This brief guidance mainly focusses on the UK, drawing on other countries as pertinent.
The main government policies that impact on sustainability in structural engineering are:
- Landfill tax
- Aggregates levy
- Circular economy
- Zero carbon buildings
The UK Landfill Tax was introduced in 1996, driven in part by the EU Landfill Directive. Its aim was to make advanced waste treatment technologies more financially attractive by increasing landfill fees.
The amount of tax levied is calculated according to the weight of the material disposed of and whether it is ‘standard’ or ‘lower rate’ waste. The landfill site operator is responsible for paying landfill tax, however they pass the cost on to users.
- ‘Lower rate’ waste is defined as non-hazardous with low potential for greenhouse gas emission or environmental pollution1. The definition covers most materials used in a building's fabric. It also covers earth excavated for foundations, most forms of concrete, brick, glass, soil, clay and gravel
- ‘Standard’ waste covers all other forms of waste such as wood, ductwork, piping and plastics2
As at 2020, landfill rates are £3.00 / tonne (lower rate for inactive waste) and £94.15/ tonne (standard rate for active waste)3. These rates are likely to rise with inflation (Retail Prices Index). The policy has been successful in reducing the amount of waste sent to landfill by 70% from 2000 levels4.
The Aggregates Levy was introduced in 2002. It is a tax on sand, gravel and rock that has either been dug from the ground, dredged from the sea in UK waters or imported5. The rate has risen since inception but has been at £2/tonne since 20096; it is factored into the cost of concrete by the supply chain. There are specific circumstances where the levy does not apply to a project. For example, if no structure is being improved or if gravel is sourced on-site but only used for pathways6 – seek specialist advice if your project could qualify.
The ‘Circular Economy’ concept is to reduce waste and resource inputs into the economy by reusing, recycling and otherwise slowing/closing material and energy loops7. It is not mandated by government anywhere, though it is actively promoted by the Ellen MacArthur Foundation and has been consulted on by the EU8. Structural engineers could implement a circular economy strategy by designing with reused elements (eg with beams identified from a structure being taken down), by designing for deconstruction (eg using reversible connections and including a deconstruction plan in client documents), and by using materials with low embodied energy very efficiently9.
Zero carbon buildings
Zero Carbon Buildings are defined as having a yearly net carbon footprint of zero. Such buildings are highly energy efficient by being well-insulated and airtight. This can result in more embodied carbon in the fabric and facade. The energy for use is generated renewably on-/near-/off-site. Excess energy from these sources is then sold to the grid too ‘offset’ the construction and any other impacts to give a net zero (or even negative) carbon building10.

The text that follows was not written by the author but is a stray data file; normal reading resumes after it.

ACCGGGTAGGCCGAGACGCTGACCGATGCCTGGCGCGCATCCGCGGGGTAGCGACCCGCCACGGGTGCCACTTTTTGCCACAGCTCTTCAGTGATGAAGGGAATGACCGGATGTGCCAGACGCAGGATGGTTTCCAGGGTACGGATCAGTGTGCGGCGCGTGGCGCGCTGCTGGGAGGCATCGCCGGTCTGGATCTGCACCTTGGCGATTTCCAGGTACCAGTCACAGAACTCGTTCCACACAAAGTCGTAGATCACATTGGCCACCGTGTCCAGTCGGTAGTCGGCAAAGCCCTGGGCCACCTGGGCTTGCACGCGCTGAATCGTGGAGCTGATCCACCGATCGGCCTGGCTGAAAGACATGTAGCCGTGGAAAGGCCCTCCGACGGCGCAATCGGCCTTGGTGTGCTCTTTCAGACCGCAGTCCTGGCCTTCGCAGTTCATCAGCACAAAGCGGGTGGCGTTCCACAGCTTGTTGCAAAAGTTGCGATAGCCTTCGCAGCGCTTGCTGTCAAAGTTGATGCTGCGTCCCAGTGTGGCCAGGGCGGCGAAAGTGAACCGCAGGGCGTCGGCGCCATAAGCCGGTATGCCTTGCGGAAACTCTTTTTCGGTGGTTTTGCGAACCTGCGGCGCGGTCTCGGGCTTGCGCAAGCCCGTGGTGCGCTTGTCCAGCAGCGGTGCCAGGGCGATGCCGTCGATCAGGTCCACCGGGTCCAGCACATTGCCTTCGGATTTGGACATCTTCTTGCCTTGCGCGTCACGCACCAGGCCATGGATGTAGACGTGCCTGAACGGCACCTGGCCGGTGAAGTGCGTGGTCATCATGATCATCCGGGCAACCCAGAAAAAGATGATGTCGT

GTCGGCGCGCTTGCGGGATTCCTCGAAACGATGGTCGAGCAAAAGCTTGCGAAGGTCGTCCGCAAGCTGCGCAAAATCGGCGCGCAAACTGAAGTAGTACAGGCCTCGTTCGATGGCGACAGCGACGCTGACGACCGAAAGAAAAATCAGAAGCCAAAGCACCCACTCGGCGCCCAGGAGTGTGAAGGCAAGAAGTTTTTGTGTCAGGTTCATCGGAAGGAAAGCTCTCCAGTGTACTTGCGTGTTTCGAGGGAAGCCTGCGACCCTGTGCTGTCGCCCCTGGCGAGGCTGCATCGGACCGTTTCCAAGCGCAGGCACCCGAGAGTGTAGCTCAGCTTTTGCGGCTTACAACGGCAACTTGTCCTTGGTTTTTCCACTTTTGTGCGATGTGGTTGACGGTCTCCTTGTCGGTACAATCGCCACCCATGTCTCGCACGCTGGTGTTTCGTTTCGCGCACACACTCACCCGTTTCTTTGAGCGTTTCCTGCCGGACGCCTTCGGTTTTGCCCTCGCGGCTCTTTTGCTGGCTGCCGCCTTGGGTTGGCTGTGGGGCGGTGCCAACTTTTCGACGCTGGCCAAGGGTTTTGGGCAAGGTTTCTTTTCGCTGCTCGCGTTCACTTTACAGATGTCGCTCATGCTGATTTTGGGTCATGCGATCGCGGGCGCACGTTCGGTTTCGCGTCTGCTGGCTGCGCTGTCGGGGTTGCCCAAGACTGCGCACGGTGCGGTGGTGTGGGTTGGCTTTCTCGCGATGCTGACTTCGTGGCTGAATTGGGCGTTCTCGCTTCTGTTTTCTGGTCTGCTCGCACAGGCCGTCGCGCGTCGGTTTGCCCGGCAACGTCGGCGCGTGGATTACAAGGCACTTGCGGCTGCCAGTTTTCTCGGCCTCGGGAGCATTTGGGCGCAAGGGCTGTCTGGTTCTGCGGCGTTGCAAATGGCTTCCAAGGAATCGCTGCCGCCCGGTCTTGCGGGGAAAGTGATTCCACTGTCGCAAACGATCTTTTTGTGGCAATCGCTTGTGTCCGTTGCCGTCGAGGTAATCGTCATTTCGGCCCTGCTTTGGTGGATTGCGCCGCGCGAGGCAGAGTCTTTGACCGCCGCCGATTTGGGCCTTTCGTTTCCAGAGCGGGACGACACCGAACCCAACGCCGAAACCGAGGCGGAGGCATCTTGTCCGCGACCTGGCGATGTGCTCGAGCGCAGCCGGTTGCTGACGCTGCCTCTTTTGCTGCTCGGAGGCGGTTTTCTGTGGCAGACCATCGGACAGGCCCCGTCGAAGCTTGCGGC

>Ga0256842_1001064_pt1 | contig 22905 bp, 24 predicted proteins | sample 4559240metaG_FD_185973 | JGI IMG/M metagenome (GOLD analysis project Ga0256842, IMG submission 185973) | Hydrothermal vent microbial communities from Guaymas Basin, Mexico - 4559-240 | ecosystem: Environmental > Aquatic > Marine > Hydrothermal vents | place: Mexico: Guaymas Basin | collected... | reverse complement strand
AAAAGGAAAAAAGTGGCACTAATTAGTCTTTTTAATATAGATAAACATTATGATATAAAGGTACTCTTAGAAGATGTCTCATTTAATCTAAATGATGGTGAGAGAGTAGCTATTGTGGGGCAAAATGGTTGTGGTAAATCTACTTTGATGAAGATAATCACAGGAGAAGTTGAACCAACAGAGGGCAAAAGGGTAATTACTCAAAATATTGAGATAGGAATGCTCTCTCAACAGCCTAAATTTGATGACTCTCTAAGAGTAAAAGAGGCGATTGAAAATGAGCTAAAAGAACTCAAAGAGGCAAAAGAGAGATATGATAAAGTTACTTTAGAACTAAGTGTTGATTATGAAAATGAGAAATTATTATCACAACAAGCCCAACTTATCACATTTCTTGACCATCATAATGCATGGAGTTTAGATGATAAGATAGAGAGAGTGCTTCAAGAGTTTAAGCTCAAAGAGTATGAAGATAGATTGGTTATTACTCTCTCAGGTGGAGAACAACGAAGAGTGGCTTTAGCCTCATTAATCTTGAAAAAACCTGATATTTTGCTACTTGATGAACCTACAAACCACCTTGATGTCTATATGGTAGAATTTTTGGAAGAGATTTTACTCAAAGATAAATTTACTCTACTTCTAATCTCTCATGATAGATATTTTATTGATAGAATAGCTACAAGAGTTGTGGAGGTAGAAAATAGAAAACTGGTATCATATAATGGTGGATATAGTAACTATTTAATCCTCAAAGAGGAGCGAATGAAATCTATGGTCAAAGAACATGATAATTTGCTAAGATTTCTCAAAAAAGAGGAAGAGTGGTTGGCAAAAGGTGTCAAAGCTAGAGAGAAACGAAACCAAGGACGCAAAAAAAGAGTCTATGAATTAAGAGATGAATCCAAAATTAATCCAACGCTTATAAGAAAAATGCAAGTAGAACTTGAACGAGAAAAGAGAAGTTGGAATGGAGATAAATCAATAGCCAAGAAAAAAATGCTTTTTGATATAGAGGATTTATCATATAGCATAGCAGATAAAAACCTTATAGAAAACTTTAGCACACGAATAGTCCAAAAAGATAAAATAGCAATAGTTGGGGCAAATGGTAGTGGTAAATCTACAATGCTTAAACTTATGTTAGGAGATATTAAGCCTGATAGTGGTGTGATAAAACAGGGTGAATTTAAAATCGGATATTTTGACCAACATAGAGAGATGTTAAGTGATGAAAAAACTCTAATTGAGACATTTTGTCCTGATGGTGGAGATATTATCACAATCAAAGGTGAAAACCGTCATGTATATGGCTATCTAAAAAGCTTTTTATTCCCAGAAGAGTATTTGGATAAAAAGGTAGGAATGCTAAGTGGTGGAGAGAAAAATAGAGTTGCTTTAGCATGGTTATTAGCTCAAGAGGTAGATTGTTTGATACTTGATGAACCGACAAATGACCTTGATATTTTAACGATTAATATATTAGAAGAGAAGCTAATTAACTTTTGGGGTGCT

Although many governments provide support for low carbon buildings, none mandates them yet. However, building regulations in Germany and Sweden require levels of energy efficiency that are compatible with zero carbon homes11.
The Code for Sustainable Homes was introduced in 2006 as a voluntary standard. It was an environmental assessment method for rating and certifying the performance of new homes in United Kingdom12. It set criteria for the sustainable design and construction of new homes at different levels. It aimed to reduce carbon emissions and promote higher standards of sustainable design. Although the stated aspiration was that all new homes would have to be net zero carbon by 2016 (defined as Code level 3), in 2015 the Government withdrew the Code, consolidating some provisions into Building Regulations13.
The UN Paris Agreement on Climate Change aims to limit the rise in global temperatures to “well below” 2°C above pre-industrial levels. Each country’s ‘nationally defined contributions’ to this aim are evaluated and reviewed every five years14. Achieving this aim will require all countries to construct much more low- and zero-carbon buildings15.
 Excise Notice LFT1: a general guide to Landfill Tax
 Landfill tax
 Landfill tax rates
 Landfill tax increase in rates
 Aggregates levy
 Excise Notice AGL1: Aggregates Levy
 What is a circular economy? A framework for an economy that is restorative and regenerative by design
 Circular economy and waste markets: UK government response to European Commission consultations
 Practical how-to guide: Build Circular Economy Thinking Into Your Projects
 Zero carbon housing
 Zero Carbon Compendium; Who's Doing What in Housing Worldwide
 Code for Sustainable Homes
 Building Regulations - Conservation of fuel and power: Approved document l
 Paris Agreement
 Building the path to 1.5°C: What the Paris Agreement Means for Buildings & Construction